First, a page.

The future tense is vanishing from the Spanish language; perhaps more rapidly than in the case of English, French, or German. Native Spanish speakers are often heard using the present tense while talking about future actions. This brings us to the question almost every learner starting out with Spanish faces at one point or the other: Should one really learn the Spanish future tense? The answer is almost a “no” if your aim is to just be conversant with the natives. Really? Does it mean we can just do away with the future tense conjugations and happily use the present tense instead in all situations? Well, let’s find out.

Future tense vanishing from English?

Well, yes, English does have a well defined future tense that continues to be prescribed by the grammar nazis throughout the world with no relaxation whatsoever. However, if you notice its usage in regular conversations, perhaps you’d understand that this tense is slowly and steadily vanishing from the scene. Really? Well, actually, English doesn’t even have a true future tense, per se!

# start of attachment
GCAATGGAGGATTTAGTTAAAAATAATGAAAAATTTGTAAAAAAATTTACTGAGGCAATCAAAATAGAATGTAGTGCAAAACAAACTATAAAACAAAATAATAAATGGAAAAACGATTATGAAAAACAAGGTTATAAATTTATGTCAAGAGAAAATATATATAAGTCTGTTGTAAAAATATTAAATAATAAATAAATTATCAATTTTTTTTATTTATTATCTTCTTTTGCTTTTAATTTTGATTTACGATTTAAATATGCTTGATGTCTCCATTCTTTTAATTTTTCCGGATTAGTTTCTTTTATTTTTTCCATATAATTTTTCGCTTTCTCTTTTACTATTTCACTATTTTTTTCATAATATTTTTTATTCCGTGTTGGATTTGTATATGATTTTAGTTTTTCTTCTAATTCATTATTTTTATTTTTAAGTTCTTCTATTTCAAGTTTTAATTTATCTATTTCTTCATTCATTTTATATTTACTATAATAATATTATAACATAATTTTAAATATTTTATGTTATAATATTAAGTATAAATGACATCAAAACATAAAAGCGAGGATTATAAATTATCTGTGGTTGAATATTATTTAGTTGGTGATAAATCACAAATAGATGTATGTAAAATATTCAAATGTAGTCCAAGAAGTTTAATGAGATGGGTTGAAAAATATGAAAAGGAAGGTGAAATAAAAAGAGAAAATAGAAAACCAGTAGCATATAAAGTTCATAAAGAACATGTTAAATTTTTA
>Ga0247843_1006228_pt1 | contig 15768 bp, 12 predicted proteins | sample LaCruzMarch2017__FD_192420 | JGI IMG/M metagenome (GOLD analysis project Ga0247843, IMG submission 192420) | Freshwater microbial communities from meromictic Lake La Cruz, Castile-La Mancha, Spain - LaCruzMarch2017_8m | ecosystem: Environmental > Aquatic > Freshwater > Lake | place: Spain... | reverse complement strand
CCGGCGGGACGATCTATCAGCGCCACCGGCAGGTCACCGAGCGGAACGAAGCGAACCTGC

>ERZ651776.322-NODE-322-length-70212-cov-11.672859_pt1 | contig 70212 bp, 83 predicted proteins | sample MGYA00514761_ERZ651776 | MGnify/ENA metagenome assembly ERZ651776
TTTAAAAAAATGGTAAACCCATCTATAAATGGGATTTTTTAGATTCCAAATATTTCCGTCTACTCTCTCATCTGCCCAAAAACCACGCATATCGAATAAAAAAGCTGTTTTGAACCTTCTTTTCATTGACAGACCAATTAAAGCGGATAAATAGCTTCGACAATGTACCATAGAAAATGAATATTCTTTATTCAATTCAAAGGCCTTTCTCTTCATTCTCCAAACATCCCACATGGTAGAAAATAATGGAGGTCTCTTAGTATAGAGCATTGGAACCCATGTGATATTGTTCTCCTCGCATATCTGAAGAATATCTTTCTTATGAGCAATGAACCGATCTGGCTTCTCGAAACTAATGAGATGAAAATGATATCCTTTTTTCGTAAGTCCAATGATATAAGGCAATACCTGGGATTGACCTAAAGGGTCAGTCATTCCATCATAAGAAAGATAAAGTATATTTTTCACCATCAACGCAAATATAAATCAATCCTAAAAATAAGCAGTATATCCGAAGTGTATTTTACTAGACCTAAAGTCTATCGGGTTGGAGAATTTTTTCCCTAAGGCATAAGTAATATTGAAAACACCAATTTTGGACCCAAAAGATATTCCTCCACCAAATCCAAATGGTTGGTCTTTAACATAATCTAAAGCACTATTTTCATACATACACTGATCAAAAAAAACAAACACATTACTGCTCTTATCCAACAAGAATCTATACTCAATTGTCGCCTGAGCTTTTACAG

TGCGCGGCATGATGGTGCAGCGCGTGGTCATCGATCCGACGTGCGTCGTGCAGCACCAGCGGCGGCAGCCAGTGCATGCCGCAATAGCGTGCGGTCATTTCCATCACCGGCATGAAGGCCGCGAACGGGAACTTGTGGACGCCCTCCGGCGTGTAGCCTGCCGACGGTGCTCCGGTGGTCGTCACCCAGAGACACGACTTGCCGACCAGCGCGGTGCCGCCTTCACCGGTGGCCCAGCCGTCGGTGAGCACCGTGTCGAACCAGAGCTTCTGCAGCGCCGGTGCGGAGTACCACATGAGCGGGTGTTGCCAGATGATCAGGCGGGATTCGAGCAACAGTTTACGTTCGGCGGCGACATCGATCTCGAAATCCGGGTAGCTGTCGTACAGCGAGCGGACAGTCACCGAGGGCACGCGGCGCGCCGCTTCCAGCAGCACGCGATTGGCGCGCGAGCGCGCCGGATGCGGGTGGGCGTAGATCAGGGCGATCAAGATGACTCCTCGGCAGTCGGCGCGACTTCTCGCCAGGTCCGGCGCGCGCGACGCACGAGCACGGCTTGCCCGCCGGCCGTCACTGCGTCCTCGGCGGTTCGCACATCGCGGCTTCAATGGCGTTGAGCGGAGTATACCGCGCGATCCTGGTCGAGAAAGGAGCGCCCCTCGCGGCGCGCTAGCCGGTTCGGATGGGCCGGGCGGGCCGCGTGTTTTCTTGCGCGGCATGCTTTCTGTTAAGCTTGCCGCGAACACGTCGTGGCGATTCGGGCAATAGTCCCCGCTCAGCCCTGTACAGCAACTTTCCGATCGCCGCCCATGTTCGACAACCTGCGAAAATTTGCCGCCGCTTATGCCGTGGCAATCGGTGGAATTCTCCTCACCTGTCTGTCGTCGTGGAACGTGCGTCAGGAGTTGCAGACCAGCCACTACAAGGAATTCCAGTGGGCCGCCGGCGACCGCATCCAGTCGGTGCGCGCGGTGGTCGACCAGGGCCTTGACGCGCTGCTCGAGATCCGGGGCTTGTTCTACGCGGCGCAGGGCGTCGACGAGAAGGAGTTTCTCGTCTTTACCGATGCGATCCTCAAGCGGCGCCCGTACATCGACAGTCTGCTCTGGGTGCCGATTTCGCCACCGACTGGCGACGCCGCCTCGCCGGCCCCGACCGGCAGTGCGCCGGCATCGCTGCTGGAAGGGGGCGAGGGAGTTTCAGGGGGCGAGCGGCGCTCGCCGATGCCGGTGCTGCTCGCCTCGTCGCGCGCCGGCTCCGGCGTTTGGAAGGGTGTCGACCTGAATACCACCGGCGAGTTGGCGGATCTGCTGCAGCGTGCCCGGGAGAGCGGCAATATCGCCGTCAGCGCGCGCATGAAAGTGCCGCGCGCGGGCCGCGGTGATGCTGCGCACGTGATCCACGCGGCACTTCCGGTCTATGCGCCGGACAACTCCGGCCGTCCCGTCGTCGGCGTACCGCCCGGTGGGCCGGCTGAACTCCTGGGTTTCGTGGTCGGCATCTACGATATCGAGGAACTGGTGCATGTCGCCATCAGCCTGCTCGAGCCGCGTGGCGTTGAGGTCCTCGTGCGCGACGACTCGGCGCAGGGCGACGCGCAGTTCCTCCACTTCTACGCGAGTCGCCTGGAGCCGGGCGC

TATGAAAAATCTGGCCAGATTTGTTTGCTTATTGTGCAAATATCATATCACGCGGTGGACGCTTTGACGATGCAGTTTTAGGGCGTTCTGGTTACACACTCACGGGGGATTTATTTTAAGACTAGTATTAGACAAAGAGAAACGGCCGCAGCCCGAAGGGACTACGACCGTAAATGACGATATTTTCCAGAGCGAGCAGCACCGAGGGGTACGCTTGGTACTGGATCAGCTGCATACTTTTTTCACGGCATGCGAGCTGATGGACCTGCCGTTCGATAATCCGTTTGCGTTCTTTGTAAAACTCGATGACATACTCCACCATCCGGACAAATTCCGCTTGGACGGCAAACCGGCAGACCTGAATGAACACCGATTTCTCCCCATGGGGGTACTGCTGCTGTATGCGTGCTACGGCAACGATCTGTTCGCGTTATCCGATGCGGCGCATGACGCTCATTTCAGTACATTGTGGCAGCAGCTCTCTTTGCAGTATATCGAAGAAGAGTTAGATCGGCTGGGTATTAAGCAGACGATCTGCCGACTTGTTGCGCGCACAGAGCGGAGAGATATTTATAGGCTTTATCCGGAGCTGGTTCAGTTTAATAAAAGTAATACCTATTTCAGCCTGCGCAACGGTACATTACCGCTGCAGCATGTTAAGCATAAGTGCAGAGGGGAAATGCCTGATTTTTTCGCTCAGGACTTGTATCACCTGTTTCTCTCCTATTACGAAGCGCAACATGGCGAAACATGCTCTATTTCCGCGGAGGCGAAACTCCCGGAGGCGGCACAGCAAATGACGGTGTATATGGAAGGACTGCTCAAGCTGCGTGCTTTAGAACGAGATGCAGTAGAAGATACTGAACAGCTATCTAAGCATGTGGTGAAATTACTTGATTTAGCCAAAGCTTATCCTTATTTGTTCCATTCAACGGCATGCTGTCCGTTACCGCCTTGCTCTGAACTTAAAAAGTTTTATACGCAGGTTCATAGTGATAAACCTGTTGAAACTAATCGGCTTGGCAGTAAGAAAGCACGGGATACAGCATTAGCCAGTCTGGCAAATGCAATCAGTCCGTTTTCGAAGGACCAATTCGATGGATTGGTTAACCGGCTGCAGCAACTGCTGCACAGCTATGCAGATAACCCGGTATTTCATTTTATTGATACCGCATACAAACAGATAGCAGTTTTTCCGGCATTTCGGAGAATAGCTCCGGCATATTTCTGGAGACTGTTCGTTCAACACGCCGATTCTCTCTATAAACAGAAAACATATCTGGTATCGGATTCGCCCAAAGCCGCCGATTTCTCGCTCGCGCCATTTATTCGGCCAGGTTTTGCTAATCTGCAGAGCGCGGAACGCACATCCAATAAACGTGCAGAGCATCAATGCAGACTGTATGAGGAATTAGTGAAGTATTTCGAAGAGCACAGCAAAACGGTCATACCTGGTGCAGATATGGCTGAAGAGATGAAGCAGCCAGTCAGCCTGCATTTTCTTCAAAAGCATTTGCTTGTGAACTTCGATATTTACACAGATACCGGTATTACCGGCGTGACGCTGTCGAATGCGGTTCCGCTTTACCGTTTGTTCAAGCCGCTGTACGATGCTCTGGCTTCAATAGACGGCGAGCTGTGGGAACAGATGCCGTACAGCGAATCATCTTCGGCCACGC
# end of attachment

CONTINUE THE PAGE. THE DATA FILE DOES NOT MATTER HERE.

The very first hint in this direction is the fact that there exists no verb form for the future tense in English. We rely, instead, on the word, “will,” which is just a modal prop used in combination with the present tense forms to describe future actions. There are, in fact, eight ways to express a future event in English:

  • PredictionShe will sleep
  • PredictionShe will have slept
  • PredictionShe will be sleeping
  • PredictionShe will have been sleeping
  • Factual assertionShe sleeps tomorrow
  • PlanShe is going to sleep tomorrow
  • PlanShe is sleeping soon
  • ResolutionShe shall sleep